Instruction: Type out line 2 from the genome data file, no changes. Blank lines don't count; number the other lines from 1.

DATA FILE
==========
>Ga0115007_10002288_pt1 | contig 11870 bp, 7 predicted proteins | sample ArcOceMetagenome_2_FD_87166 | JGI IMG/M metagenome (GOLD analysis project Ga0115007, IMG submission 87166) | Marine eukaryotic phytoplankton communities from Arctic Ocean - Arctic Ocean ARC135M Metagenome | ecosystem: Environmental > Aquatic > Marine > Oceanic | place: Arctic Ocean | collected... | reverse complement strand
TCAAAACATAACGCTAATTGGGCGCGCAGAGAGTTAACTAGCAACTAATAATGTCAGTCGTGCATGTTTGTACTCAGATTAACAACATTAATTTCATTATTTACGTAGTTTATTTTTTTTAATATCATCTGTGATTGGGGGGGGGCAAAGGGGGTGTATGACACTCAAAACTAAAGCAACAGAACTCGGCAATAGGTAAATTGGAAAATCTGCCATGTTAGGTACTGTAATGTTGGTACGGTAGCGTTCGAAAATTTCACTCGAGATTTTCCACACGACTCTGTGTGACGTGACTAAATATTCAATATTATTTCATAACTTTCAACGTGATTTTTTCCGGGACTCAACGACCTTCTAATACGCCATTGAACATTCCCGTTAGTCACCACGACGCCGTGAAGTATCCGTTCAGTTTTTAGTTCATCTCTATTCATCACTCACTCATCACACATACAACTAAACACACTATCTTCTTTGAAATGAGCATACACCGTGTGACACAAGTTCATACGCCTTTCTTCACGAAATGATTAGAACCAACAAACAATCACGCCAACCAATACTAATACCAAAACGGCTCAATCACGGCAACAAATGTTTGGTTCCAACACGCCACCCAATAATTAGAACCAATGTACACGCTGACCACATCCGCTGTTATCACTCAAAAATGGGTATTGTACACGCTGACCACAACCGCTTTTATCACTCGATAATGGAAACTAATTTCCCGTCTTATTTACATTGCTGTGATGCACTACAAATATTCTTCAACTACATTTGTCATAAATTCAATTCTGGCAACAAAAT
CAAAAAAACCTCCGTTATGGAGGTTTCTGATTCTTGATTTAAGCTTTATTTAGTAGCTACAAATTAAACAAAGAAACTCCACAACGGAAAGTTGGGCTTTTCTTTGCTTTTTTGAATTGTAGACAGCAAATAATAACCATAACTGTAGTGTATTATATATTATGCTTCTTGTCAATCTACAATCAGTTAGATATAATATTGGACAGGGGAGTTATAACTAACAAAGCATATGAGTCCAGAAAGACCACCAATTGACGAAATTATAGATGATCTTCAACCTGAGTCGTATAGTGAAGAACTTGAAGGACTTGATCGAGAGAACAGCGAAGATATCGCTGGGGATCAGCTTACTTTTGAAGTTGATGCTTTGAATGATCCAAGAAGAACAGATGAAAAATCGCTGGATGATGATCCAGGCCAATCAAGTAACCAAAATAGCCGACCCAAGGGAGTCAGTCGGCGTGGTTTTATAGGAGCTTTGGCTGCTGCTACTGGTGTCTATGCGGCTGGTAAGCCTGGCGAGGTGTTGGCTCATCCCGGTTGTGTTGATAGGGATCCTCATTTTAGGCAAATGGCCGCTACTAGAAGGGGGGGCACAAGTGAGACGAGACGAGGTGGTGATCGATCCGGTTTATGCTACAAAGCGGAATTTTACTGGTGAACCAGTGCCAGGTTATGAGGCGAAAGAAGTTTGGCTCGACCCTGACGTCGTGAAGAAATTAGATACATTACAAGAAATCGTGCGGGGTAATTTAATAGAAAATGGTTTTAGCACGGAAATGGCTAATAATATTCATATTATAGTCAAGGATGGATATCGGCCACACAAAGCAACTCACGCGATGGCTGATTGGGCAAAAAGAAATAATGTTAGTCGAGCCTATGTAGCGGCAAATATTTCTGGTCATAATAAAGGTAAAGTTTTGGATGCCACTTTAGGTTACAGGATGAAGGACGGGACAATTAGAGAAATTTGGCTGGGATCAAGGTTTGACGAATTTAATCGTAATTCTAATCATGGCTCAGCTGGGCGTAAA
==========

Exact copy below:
TCAAAACATAACGCTAATTGGGCGCGCAGAGAGTTAACTAGCAACTAATAATGTCAGTCGTGCATGTTTGTACTCAGATTAACAACATTAATTTCATTATTTACGTAGTTTATTTTTTTTAATATCATCTGTGATTGGGGGGGGGCAAAGGGGGTGTATGACACTCAAAACTAAAGCAACAGAACTCGGCAATAGGTAAATTGGAAAATCTGCCATGTTAGGTACTGTAATGTTGGTACGGTAGCGTTCGAAAATTTCACTCGAGATTTTCCACACGACTCTGTGTGACGTGACTAAATATTCAATATTATTTCATAACTTTCAACGTGATTTTTTCCGGGACTCAACGACCTTCTAATACGCCATTGAACATTCCCGTTAGTCACCACGACGCCGTGAAGTATCCGTTCAGTTTTTAGTTCATCTCTATTCATCACTCACTCATCACACATACAACTAAACACACTATCTTCTTTGAAATGAGCATACACCGTGTGACACAAGTTCATACGCCTTTCTTCACGAAATGATTAGAACCAACAAACAATCACGCCAACCAATACTAATACCAAAACGGCTCAATCACGGCAACAAATGTTTGGTTCCAACACGCCACCCAATAATTAGAACCAATGTACACGCTGACCACATCCGCTGTTATCACTCAAAAATGGGTATTGTACACGCTGACCACAACCGCTTTTATCACTCGATAATGGAAACTAATTTCCCGTCTTATTTACATTGCTGTGATGCACTACAAATATTCTTCAACTACATTTGTCATAAATTCAATTCTGGCAACAAAAT